Genocea Biosciences Inc. is announcing today that it has attracted an additional $35 million in funding, some of it from the venture capital arm of Johnson & Johnson. Genocea, with just 34 employees, has now raised more than $60 million.
The Cambridge start-up has a new approach to developing vaccines that it says is faster and less expensive than established methods, especially for stealthy bacteria that have been difficult for traditional vaccines to target. Genocea says its vaccines seek to employ T cells, a kind of white blood cell ordinarily found in the body, to trigger a powerful immune response. But identifying the right T cell antigens to use in a vaccine has typically been a haphazard process that Genocea says it can make more methodical. Chip Clark, the company’s chief business officer says, “Our technology allows us to go from the blackboard to proof-of-concept in animals to vaccines that work in humans very quickly."
Clark says the new funding will be used, in part, to shepherd a vaccine for herpes simplex-2 through clinical trials. (About 15 percent of people in the U.S. suffer from herpes simplex-2.) Genocea is also developing vaccines for malaria and streptococcus pneumoniae, which is the leading killer of children under the age of five worldwide. Genocea’s scientific founders are both Harvard professors: Darren Higgins and David Sinclair. The company recently hired Seth Hetherington, formerly at the North Carolina biotech Icagen Inc., as its chief medical officer. The company is in the final stages of recruiting a chief executive to replace Robert Paull, the venture capitalist who served as its initial CEO.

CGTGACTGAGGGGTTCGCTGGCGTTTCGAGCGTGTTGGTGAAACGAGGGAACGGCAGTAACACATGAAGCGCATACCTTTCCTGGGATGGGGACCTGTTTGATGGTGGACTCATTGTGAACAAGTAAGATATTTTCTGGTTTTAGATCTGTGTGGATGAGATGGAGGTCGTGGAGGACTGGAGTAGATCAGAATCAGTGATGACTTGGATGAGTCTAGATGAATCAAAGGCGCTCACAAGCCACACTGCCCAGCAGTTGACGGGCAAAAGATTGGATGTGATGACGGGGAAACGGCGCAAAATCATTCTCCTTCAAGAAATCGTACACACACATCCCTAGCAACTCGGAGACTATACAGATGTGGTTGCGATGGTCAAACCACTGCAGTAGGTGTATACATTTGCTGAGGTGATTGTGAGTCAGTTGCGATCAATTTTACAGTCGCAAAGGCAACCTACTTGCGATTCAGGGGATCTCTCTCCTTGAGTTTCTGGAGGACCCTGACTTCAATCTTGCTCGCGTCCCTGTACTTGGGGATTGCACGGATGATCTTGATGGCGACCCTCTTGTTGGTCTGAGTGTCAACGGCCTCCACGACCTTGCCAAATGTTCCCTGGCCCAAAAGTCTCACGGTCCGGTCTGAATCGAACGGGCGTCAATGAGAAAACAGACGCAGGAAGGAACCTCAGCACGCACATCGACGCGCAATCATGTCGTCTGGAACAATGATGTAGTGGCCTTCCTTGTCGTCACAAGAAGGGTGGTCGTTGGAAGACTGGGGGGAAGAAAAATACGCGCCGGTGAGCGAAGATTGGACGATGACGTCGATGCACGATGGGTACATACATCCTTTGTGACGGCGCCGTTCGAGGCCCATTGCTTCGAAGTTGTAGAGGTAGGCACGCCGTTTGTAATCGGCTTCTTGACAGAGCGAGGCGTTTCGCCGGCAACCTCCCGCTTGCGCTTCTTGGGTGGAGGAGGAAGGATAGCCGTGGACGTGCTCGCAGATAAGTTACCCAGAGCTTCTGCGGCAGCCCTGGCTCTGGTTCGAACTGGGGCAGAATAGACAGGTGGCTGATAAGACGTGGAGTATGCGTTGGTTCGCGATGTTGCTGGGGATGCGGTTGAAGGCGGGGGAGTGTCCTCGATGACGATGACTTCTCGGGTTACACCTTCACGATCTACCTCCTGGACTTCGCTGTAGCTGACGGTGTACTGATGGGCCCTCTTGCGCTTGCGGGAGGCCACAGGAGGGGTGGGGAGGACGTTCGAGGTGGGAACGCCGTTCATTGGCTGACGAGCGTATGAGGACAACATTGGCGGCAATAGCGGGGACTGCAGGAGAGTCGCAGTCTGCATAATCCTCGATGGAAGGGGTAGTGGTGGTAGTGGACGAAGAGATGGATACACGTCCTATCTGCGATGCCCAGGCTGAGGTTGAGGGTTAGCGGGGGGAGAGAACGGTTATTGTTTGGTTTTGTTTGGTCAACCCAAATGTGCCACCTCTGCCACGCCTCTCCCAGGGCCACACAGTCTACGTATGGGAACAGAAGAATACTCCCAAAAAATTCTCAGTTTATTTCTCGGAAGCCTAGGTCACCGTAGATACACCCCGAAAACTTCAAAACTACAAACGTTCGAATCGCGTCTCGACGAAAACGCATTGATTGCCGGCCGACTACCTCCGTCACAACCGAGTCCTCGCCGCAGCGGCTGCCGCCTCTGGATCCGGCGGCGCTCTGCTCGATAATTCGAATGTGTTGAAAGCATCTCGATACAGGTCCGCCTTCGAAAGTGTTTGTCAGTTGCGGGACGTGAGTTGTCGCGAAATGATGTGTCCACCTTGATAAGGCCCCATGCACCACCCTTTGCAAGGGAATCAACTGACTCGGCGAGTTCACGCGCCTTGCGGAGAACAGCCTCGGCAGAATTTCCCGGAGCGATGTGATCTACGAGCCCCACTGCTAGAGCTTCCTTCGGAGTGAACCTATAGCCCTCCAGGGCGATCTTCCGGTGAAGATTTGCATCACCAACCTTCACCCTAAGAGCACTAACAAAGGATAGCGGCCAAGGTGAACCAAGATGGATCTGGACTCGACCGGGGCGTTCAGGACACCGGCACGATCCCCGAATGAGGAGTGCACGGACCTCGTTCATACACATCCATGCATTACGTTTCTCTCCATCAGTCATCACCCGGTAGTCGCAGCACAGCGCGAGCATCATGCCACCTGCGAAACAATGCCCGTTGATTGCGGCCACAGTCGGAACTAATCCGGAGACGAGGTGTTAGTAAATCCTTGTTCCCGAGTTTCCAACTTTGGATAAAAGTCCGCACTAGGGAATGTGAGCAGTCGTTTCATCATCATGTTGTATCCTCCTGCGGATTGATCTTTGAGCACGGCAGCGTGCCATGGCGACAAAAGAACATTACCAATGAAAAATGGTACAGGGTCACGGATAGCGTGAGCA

Clark says the company won't be doing "exorbitant hiring," but will use the new money to bring on some additional regulatory and clinical affairs employees.
Joining Johnson & Johnson in this latest round are Skyline Ventures and MP Healthcare Venture Management. The company has also attracted about $6 million in grants from the Gates Foundation and the Department of Defense.
About Scott Kirsner
Scott Kirsner was part of the team that launched Boston.com in 1995, and has been writing a column for the Globe since 2000. His work has also appeared in Wired, Fast Company, The New York Times, BusinessWeek, Newsweek, and Variety. Scott is also the author of the books "Fans, Friends & Followers" and "Inventing the Movies," was the editor of "The Convergence Guide: Life Sciences in New England," and was a contributor to "The Good City: Writers Explore 21st Century Boston." Scott also helps organize several local events on entrepreneurship, including the Nantucket Conference and Future Forward. Here's some background on how Scott decides what to cover, and how to pitch him a story idea.
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